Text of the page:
Experts discuss Colorado’s tango with marijuana legalization

By Heidi Li

DENVER — In Colorado, where recreational pot was legalized this January, debates about medical ramifications of legalized marijuana continue.

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Four speakers gave their perspectives on medical ramifications of legalized marijuana on March 25, at Health Journalism 2014. Photo by Heidi Li

Four speakers from various backgrounds gave their views on March 25, at Health Journalism 2014, an annual conference of Association of Health Care Journalists.

Medical marijuana refugees have fled into the state since the discovery of Charlotte’s Web, a brand of marijuana that Colorado dispensary owners grew to address seizure in a young girl, Charlotte Figi. Parents whose kids suffer from seizures came to Colorado in a desperate search for help.

Though the number of medical marijuana “refugees” has increased by 400 percent, it is still a tiny bit of the whole medical marijuana population, which is 130,000 users totally, said Larry Wolk, executive director and chief medical officer for the Colorado Department of Public Health and Environment.

Wolk explained the legalized marijuana programs in Colorado, which are three-tiered. The most recent part is the legalized recreational marijuana program, and Colorado state government has set its own standard of food safety to make sure kids cannot access marijuana. Studies have shown that marijuana doesn’t mix well with a developing adolescent brain, said J. Michael Bostwick, professor of psychiatry at the Mayo Clinic.

As for the medical marijuana program, caregivers in Colorado are allowed to grow 36 marijuana plants, and yet they can grow more if they get a waiver from the government, Wolk said. In some counties, where dispensaries are not allowed, some caregivers grow plants for 70 to 90 patients, which enables them to access to nearly a thousand plants, he said. Colorado is now cracking down on caregivers’ medical marijuana use, because it may facilitate crimes and access for kids, Wolk said.

In its 5000 years of history, marijuana has drawn many researchers who wondered about potential harm to people. Marijuana users are usually either recreational or medical, which will determine how they use and how much they use cannabis, Bostwick said.

Sometimes “one’s high is the other one’s side effect,” he also said.

Bostwick also pointed out that cannabis in some cases works as catalyst for an early emergence of schizophrenia, and it is “clearly addictive.”

Kari L. Franson, an associate dean for professional education at the University of Colorado Skaggs School of Pharmacy and Pharmaceutical Sciences, didn’t agree with Bostwick on that.

Franson worked in an institute in Netherlands, and part of its research was to study THC, a psychoactive compound in marijuana, and its effect on our neurological and psychiatric systems.

The researchers found people get addicted more easily if they take THC orally, while she suggested effects can vary from taking THC among different people or at different times of the day. Hence, addiction is not as guaranteed.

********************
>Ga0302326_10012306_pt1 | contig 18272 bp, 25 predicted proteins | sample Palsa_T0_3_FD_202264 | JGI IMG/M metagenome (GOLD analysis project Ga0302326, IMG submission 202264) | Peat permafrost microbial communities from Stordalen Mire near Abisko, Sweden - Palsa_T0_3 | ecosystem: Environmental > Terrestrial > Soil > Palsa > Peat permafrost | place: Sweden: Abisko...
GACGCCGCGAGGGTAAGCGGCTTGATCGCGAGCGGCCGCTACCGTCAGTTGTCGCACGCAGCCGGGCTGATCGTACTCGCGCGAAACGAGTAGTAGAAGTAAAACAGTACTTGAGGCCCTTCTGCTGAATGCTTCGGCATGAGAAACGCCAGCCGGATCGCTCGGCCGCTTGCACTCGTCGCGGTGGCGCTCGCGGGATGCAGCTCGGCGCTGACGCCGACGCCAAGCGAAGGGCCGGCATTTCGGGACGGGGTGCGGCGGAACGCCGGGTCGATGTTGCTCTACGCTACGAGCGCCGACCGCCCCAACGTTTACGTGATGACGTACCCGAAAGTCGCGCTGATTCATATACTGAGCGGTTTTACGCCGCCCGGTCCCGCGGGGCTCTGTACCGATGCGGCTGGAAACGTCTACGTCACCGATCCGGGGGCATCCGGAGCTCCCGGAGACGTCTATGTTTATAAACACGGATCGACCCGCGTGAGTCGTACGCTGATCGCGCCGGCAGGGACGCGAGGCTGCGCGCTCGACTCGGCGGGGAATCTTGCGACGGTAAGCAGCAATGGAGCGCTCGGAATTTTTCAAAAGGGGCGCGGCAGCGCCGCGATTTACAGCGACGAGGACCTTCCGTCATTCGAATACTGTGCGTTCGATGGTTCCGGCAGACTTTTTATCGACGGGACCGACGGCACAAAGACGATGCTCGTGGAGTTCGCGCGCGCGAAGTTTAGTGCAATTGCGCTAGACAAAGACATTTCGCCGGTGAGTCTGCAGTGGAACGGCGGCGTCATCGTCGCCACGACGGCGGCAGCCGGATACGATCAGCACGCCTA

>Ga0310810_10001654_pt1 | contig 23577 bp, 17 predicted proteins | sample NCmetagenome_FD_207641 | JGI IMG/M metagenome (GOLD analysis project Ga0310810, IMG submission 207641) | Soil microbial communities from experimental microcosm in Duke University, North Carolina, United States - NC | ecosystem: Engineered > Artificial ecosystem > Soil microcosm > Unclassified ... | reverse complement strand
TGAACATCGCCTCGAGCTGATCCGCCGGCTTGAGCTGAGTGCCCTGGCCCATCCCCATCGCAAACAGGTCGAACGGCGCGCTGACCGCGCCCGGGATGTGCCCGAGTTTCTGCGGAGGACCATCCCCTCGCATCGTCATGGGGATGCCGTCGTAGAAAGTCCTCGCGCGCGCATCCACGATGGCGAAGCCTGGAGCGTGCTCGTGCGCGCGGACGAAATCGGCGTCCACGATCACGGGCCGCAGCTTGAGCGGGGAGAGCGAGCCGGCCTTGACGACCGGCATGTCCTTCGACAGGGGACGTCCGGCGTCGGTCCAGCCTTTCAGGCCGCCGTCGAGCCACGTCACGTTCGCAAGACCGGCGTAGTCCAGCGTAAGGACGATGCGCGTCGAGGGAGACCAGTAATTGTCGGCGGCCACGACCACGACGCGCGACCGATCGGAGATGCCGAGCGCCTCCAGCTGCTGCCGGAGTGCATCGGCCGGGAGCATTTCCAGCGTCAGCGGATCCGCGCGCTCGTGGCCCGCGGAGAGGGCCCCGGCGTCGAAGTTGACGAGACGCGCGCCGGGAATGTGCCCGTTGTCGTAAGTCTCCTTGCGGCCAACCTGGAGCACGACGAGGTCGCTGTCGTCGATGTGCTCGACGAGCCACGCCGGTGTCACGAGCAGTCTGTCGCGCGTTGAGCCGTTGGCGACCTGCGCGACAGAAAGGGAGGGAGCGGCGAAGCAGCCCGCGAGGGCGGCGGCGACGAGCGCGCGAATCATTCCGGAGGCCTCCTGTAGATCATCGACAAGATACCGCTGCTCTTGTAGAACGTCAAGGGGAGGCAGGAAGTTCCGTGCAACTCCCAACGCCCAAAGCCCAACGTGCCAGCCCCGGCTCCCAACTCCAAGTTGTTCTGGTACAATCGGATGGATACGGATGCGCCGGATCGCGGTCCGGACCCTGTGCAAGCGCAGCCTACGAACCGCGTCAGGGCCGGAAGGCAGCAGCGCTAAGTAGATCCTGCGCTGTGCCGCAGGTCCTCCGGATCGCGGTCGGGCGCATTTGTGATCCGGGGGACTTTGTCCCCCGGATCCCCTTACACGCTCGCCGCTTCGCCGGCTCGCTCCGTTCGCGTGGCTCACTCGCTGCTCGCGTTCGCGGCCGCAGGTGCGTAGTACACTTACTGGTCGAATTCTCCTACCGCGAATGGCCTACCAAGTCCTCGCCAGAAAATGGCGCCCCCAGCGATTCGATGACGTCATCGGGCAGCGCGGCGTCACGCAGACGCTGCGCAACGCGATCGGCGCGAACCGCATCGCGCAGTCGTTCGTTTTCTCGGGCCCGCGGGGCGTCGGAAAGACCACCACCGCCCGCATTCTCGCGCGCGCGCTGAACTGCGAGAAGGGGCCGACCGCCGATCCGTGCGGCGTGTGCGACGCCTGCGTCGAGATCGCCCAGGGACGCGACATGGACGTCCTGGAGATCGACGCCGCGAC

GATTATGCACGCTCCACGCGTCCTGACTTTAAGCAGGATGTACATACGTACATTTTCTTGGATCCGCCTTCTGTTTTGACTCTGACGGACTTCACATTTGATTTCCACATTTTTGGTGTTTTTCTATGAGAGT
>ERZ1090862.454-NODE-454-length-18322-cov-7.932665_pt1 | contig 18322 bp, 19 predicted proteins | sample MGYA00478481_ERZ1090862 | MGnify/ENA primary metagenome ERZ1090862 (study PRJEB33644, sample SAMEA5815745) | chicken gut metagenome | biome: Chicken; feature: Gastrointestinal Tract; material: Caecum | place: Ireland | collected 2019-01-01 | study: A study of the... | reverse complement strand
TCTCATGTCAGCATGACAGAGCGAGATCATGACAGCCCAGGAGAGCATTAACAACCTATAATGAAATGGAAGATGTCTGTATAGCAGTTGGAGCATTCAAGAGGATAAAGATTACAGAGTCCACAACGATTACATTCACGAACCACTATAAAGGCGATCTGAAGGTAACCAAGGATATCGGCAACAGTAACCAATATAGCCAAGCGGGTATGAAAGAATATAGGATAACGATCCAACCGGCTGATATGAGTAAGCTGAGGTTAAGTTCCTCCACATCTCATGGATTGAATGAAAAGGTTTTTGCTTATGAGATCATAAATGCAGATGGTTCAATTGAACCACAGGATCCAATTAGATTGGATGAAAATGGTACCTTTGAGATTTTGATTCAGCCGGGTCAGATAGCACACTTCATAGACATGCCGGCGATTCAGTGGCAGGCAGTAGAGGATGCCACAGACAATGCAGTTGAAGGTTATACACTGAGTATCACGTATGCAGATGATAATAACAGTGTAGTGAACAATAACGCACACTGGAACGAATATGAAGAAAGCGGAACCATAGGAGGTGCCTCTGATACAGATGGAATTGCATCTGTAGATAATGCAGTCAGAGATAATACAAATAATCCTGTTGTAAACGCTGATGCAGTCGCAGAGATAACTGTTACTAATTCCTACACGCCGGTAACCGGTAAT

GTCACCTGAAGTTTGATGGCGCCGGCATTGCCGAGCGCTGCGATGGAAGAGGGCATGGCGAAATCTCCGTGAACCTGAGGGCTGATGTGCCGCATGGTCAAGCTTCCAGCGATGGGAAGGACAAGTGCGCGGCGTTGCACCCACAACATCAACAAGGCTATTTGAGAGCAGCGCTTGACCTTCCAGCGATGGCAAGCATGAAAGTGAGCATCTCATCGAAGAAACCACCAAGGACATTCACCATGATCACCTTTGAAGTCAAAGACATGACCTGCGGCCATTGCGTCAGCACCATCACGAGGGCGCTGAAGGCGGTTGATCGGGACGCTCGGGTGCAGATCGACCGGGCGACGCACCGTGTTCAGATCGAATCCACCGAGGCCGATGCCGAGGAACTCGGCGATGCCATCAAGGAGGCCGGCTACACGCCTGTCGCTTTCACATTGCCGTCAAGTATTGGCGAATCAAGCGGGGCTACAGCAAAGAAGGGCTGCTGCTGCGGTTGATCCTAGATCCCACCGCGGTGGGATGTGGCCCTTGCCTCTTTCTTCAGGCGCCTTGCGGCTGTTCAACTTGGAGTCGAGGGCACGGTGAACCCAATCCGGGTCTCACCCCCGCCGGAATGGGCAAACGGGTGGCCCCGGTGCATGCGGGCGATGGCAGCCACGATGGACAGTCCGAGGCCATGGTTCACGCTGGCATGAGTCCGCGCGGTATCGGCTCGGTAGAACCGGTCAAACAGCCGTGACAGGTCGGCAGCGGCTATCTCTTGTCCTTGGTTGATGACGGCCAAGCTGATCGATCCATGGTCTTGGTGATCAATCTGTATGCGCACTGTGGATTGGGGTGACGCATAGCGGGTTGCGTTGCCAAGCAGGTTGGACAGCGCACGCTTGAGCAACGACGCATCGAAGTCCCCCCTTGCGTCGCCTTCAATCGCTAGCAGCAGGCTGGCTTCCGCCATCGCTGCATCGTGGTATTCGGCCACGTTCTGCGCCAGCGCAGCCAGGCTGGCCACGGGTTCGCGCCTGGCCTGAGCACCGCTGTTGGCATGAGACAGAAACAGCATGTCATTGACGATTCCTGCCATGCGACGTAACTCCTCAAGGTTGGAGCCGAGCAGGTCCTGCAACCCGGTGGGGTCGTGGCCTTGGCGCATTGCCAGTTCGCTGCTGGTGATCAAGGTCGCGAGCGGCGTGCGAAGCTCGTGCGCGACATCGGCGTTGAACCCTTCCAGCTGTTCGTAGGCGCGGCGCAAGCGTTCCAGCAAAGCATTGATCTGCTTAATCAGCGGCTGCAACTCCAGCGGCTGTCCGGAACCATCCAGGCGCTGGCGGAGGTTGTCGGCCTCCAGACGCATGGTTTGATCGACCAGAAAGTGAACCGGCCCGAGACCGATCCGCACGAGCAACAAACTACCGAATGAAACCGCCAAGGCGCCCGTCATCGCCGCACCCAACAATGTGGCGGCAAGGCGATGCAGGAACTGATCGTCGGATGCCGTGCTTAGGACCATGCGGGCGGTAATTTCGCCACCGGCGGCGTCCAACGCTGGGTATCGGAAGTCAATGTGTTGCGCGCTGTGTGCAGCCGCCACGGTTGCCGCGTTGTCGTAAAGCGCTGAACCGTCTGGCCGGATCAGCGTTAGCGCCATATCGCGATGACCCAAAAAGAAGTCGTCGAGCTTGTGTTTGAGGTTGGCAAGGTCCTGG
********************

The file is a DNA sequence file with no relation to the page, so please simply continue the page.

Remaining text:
Despite those negative effects, researchers have found certain health benefits from taking marijuana with certain compounds in it. Cannabidiol (CBD), one of compounds found in marijuana, is used in treatments for diseases such as cancer and AIDS, Bostwick said.

Cannabis. Photo courtesy of http://commons.wikimedia.org/

Cannabis is used to produce marijuana. Photo courtesy of http://commons.wikimedia.org/

Bostwick suggested the FDA should support a wider range of medical marijuana research in order to better regulate marijuana use.His theory has now a real test field in Colorado, where the third-tier research marijuana program is designed to facilitate public health studies.

However, every month, the state government receives 3000 requests for access to marijuana for research purposes, most of which didn’t provide any substantial justification for their request, Wolk said.

Some physicians asked for 36 to 40 ounces of marijuana, but their reasons “make no medical sense, and there is no research to support it, no clinical notes, no vital signs taken,” Wolk said.

A similar thing happened with Charlotte Figi’s case.

As the news about “Charlotte’s Web” broke, many thought it proved the success of Colorado’s legalizing marijuana. Nevertheless, Wolk warned people about the lack of scientific evidence to generalize the case to the whole population.

He found in one of the videos that Charlotte’s mother said, “My daughter still has seizures.” Also, when Wolk asked Charlotte’s doctors to give him some objective information, such as EEG or brain scan, “(I got) zero, nobody gives anything.” he said.

“Be wary of the miracle cure label,” Wolk said.

The last speaker was Michael Elliott, executive director of Marijuana Industry Group in Colorado. Elliott stressed the importance of creating an accountable and transparent model of marijuana programs, and to him, state regulation and taxation is a prerequisite. He cited the failed regulatory case in California, where people cannot determine who is legit and who is the black market.

One of the regulatory measures adopted in Colorado now is to put mandatory radio frequency identification (RFID) tags on every single plant to track the sale of marijuana. This seed to sale tracking system allows the state of Colorado to know exactly how many plants are out there in the legal framework, Elliot said.

In the end, Elliot likened the marijuana regulation conundrum to a Chinese finger trap – no matter how hard you try to get yourself out of the trap you are still stuck in it. It’s a choice between an out-of-control black market and a controlled market with accountability and transparency, he said.

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